A pretend café in the school playground has morphed into the real thing at Ahuroa School.
Under the guidance of teacher Susan Morrow, the Tipsy Turvy Café operates on a Friday every three weeks and provides Years 2 to 4 students with a wide range of learning opportunities. Morrow says it is a great example of authentic, real world learning.
The café sells cakes and biscuits to fellow students, teachers and even some parents.
“The children are learning entrepreneurial skills and gaining financial literacy,” Morrow says.
This includes budgeting, balancing costs and profits, managing the start-up debt, managing credit by following up IOUs, marketing research, product design and redesign, visual merchandising and hospitality – catering, hygiene and customer relations.
The idea for the café was formed when Tayla Heath and Josie Taylor started mashing up fruit from their lunch boxes and selling them at a pretend café. Now designated as the Head Bakers, the girls have also designed and made their own aprons and headbands by re-purposing men’s shirts.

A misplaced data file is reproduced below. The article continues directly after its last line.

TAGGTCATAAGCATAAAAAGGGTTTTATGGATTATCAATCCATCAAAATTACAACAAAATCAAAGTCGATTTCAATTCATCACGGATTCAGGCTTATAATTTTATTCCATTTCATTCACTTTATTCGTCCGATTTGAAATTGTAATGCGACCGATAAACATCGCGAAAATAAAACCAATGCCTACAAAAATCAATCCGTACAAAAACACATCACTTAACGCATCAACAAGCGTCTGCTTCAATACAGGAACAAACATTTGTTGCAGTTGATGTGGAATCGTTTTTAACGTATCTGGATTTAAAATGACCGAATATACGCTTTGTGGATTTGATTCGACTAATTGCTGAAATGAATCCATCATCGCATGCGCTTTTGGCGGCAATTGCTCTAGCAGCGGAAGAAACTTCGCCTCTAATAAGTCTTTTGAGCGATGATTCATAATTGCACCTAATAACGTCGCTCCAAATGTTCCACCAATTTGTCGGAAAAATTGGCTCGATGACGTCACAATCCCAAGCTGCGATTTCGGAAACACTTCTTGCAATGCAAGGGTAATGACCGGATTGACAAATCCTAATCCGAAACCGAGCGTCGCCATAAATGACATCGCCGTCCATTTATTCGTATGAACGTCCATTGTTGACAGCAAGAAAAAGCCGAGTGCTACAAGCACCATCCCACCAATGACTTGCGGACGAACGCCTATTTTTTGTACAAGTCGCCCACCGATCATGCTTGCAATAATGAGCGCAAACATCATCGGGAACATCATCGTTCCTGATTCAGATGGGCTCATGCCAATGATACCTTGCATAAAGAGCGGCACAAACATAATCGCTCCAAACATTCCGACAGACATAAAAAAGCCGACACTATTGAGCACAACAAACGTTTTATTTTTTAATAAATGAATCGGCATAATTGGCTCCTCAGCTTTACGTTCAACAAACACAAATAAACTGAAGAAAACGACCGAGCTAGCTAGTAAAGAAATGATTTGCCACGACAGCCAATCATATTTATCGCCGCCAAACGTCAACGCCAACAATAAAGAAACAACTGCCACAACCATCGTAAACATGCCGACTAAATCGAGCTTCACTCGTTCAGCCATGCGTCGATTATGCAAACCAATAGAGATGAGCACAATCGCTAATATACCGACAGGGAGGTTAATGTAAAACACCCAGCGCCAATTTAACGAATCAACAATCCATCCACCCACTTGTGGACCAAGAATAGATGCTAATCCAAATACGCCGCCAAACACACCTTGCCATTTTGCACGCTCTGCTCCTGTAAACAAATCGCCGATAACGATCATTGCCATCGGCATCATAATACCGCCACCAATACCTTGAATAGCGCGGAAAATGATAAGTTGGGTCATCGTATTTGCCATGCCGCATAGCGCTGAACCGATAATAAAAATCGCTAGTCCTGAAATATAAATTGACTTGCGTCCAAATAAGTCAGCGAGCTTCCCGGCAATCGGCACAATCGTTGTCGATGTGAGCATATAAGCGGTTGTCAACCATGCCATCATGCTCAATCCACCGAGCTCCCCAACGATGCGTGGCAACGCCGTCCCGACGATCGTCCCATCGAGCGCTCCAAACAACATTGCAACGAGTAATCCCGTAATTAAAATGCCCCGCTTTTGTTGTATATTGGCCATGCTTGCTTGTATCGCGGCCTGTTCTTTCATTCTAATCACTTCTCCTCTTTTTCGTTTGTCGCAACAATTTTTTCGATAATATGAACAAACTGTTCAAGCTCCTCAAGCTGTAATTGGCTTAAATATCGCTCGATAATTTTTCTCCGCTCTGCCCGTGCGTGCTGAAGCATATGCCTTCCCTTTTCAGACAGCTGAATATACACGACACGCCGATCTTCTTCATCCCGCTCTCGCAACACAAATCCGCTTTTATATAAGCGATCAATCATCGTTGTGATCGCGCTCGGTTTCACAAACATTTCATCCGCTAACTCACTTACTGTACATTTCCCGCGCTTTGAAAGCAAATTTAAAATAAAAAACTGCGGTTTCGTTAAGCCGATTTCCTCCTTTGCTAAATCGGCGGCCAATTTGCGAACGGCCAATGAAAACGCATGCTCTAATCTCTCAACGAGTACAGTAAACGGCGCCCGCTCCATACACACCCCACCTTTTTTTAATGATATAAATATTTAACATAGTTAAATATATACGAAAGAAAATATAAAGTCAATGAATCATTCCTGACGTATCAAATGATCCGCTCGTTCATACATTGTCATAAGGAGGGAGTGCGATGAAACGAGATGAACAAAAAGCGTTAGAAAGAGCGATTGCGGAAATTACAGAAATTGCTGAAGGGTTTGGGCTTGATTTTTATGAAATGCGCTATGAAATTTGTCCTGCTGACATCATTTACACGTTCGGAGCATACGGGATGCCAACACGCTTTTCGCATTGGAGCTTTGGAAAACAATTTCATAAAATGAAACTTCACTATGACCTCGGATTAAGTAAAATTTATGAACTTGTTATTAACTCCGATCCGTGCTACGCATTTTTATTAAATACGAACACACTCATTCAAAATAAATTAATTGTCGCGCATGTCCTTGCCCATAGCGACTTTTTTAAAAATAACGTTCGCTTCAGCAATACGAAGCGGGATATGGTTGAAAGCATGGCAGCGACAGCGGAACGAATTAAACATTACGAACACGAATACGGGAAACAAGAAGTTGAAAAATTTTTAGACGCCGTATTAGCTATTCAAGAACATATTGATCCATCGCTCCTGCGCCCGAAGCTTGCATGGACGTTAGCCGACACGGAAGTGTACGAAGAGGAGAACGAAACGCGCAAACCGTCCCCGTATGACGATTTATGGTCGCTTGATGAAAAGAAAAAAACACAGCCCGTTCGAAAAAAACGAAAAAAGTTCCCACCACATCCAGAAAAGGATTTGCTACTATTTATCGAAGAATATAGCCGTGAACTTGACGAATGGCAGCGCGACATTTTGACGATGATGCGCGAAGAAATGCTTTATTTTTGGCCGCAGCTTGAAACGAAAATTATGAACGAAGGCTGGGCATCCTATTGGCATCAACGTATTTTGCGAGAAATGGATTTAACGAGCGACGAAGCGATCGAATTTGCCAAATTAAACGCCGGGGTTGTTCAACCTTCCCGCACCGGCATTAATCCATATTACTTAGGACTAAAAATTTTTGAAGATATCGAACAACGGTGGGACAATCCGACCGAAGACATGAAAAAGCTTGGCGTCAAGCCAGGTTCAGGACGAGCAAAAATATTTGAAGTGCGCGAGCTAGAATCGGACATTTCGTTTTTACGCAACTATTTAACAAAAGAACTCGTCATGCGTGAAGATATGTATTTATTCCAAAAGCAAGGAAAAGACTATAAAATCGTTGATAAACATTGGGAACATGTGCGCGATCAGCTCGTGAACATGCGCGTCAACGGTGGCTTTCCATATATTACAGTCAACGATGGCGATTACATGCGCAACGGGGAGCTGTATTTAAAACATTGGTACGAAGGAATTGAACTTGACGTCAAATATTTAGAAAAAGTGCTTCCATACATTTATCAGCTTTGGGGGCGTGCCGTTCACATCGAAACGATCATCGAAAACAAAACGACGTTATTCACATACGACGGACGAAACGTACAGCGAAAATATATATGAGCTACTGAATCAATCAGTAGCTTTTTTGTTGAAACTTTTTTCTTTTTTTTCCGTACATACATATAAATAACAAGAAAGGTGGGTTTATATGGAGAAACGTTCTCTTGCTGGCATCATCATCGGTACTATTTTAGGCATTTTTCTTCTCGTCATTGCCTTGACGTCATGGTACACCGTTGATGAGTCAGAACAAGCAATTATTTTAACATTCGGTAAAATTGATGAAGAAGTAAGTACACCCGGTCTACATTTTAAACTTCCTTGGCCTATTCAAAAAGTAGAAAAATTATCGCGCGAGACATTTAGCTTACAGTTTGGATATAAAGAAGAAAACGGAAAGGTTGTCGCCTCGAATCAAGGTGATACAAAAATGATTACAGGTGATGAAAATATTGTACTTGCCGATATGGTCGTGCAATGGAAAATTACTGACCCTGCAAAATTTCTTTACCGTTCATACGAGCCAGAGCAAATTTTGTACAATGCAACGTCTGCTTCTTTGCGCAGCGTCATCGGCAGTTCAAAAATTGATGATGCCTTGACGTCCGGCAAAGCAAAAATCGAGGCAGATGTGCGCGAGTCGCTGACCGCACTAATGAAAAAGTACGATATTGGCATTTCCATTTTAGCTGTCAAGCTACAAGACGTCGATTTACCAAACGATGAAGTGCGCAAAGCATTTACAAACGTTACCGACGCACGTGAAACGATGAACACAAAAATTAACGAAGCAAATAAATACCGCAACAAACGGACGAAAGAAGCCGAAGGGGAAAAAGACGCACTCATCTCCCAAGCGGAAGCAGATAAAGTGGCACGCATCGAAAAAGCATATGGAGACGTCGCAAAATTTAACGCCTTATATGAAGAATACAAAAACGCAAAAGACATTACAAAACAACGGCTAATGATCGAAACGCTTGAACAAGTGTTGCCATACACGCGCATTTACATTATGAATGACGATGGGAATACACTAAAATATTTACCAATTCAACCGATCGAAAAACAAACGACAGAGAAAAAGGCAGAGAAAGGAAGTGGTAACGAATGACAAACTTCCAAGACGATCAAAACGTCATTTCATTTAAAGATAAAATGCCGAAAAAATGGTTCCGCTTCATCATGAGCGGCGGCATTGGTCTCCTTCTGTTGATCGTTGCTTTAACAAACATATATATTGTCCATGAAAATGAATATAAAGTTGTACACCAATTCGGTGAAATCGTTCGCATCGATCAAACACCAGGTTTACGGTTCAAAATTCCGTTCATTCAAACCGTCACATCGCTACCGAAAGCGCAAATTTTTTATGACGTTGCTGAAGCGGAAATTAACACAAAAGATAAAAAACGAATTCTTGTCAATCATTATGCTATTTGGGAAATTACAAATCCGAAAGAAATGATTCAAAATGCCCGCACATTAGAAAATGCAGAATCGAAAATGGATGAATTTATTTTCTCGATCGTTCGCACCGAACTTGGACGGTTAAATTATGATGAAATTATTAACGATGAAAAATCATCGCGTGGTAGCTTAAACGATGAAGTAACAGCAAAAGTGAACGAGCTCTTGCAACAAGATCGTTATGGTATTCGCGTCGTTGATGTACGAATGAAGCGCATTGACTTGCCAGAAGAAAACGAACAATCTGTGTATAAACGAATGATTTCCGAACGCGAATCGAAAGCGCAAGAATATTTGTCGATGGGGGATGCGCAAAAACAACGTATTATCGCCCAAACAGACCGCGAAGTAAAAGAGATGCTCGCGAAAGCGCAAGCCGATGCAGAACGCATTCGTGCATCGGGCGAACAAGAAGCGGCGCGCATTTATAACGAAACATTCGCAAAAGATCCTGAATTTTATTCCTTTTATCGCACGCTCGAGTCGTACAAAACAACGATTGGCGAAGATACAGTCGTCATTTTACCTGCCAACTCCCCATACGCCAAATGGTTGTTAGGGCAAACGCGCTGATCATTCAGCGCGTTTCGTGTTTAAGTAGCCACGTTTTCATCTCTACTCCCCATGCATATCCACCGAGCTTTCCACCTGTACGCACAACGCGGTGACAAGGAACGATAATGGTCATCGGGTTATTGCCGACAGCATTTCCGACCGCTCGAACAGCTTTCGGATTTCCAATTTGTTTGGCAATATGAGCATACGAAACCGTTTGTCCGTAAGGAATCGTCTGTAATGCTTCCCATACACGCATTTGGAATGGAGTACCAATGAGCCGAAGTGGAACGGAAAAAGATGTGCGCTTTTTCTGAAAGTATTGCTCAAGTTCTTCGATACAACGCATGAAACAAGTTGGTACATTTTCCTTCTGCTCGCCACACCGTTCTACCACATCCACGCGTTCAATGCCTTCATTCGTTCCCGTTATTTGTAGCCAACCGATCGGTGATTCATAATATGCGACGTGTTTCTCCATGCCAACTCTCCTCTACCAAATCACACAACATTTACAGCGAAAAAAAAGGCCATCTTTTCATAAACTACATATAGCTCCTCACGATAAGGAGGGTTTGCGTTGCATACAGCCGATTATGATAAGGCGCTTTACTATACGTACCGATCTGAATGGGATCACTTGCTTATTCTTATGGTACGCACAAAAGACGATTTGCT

Morrow says nutrition plays an important role in the cafe and the children are preparing food that is sugar free or uses sugar alternatives, such as dates and coconut sugar. Some of the ingredients come from local farms and the plan is to extend the menu with fruit and vegetables, some from the school’s own garden, in summer.
“As a school we are excited to see how motivated the children are and how their interest in their innovation is being sustained,” Morrow says.
“The principal, Terry Taylor, is very much aware that financial literacy is a new direction that is being explored in education, and has encouraged the children to learn about this.”
The money raised will be used to build a child-designed, purpose-built cafe. Future money raised will be used to support other student-inspired projects in and around the school.
“The cafe is exciting for the school and the wider school community. School whanau are very supportive and encouraging of the cafe team.”
Ahuroa School has an enrolment of around 65 students.